By Yannick Murphy

Rings and necklaces are warm from my aunt’s skin when she pulls them up from under her covers and puts them in my hand.  How can the body of this old woman still make things warm?

I look at the jewelry—faux pearls, gold birds with rhinestones for eyes and a Christmas tree with bulbs of colored glass.

“Where did you get these?” I ask.

“Places I have been to,” she says.  “In Egypt I bought a box whose lid engravings told the story of the Nile.”

“Where is it now?” I ask. “Here,” she says, and she pats her blanket.

“In Amsterdam I bought delft clogs,” she says.

“And from India?” I say.

“From India,” she says, and then falls asleep.

Outside the clouds are not whole but look like they have been skywritten by planes that left puffs of letters that can no longer be read.  My aunt’s breathing sounds like whistling.  I pull back the blanket.  In her sleep she holds onto chains made out of gold.  By her feet are kid gloves whose cuffs are embroidered with climbing vines.  By her arm there is a beaded purse and silver chopsticks.  At her neck there are rings.  Between her legs are brass candleholders and a doily and a small postal balance.  At the end of the bed there is a tiger’s foot, a man’s shoe and the engraved box from Egypt.

“Aunt Germaine,” I say.

She wakes up and tells me lies better than your truths—cars filled with so many roses you could not see to drive; men so handsome mothers hid them from their own husbands, afraid of accusations of infidelity; boats so long they carried a fleet of taxis for passengers set on going forward and aft; sleepwalking maids who scaled ceilings at night and dusted in the daytime; women who lived on lawns and property because they could not get in the house.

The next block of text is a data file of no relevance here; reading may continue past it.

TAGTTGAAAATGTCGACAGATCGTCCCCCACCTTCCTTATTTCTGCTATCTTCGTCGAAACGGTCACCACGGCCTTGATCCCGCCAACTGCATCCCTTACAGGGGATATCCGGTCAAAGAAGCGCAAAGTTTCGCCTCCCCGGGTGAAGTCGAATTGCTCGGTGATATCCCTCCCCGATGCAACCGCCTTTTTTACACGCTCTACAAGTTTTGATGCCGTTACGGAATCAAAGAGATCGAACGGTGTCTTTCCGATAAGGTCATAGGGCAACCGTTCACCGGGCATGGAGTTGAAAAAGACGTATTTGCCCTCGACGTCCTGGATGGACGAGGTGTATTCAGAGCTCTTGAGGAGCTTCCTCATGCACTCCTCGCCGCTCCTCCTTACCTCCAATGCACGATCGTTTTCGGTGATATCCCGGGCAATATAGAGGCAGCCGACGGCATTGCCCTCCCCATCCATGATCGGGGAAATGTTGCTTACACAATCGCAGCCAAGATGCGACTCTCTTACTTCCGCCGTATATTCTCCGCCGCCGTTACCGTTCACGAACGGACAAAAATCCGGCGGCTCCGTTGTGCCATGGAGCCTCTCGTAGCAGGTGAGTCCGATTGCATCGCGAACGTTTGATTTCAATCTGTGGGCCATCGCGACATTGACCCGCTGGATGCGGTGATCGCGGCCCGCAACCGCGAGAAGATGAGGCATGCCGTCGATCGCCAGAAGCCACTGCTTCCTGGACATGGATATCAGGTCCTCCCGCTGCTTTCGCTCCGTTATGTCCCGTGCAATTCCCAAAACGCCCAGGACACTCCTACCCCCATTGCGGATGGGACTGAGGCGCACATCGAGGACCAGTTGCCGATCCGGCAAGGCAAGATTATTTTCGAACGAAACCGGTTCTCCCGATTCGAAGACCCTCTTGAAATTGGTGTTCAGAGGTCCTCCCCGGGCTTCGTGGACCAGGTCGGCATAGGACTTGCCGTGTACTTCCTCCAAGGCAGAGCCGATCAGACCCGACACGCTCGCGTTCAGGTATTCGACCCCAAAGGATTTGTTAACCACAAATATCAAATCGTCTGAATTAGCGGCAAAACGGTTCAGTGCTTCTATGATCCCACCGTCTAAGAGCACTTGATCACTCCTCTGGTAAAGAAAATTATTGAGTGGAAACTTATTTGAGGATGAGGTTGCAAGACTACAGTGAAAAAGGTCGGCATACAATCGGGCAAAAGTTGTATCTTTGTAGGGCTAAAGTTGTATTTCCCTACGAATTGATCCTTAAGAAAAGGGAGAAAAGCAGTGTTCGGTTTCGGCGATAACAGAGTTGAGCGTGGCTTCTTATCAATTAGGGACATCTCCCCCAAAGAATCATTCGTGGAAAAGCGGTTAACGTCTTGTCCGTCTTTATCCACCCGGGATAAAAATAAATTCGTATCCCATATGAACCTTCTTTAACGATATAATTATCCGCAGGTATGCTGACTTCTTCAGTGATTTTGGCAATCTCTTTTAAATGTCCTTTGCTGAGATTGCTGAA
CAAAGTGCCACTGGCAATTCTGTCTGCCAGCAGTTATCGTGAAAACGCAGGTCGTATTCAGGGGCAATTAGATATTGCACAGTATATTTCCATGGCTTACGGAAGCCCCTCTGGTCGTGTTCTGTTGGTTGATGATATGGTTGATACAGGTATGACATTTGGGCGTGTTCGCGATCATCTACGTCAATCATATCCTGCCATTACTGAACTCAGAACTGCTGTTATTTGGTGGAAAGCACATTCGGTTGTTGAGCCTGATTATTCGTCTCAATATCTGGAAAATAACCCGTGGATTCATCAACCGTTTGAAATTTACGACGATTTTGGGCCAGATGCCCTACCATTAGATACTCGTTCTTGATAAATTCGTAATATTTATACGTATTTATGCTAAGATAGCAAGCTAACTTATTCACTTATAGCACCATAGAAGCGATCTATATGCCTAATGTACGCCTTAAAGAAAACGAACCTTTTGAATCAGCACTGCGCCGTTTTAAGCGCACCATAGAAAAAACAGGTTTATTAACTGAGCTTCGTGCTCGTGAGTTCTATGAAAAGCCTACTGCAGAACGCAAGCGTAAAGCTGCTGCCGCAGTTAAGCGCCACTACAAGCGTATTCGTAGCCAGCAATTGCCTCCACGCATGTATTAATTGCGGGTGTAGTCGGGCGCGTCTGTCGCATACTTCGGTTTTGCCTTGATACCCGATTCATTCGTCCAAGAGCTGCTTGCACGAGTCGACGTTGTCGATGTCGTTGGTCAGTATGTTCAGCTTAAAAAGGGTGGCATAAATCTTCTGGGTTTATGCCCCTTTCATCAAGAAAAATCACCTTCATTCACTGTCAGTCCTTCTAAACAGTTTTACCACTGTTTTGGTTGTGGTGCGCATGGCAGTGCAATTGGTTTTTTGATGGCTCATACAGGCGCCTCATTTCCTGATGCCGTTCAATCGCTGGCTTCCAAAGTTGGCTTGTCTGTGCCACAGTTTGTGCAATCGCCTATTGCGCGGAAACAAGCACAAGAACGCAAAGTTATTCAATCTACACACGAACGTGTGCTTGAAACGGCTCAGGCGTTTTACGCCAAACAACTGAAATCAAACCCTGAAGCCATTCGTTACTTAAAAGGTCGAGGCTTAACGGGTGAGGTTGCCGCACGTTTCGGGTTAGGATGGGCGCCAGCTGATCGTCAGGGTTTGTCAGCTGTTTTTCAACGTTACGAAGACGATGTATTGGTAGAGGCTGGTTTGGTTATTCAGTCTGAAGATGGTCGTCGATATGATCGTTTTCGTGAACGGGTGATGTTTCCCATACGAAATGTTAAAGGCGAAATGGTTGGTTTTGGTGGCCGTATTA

“What about India?” I say.

“Oh, India,” she says, “cows that read people’s palms—predicted death and children.  Foretold gains, stated losses lost, estimated the depth of a lover’s love, based fears on the leftward rightward way a middle finger slants.  Sacred as all shit, those cows.”

We are somewhere in the nation’s capital.  The street we are on has the name of a tree—Sycamore Terrace or Cedar Lane or Walnut Place.  There is an island in the driveway covered with trees. My Aunt Germaine is dying.  Maybe she could be buried in the driveway.  I do not know what the names of those trees are.  It would be so easy for the family to visit her.  They could back out and turn around.

“Aunt Germaine,” I say, “what’s the name of this place?”

Aunt Germaine does not answer. Instead she takes her chopsticks and pinches at the dust in the light that comes into the room from everywhere, seizing the pieces that are smallest.

Yannick Murphy’s debut novel, The Sea of Trees, a New York Times notable book, and her most recently published novel, Here They Come (McSweeney’s hardcover, 2006; Grove will publish in paper next month), received rave reviews from AM Homes, Frank McCourt, Lily Tuck as well as publications like PW, People, and Vanity Fair. Her upcoming novel, based on the life of Mata Hari, is due out from Little, Brown in November, and has already sold in multiple countries, including to Richard Beswick in the UK. Yannick’s stories have recently been published in or are forthcoming from AGNI, Epoch and McSweeney’s, and the title story of her collection, “In A Bear’s Eye,” will be included in the O. Henry Prize Stories due out this Fall.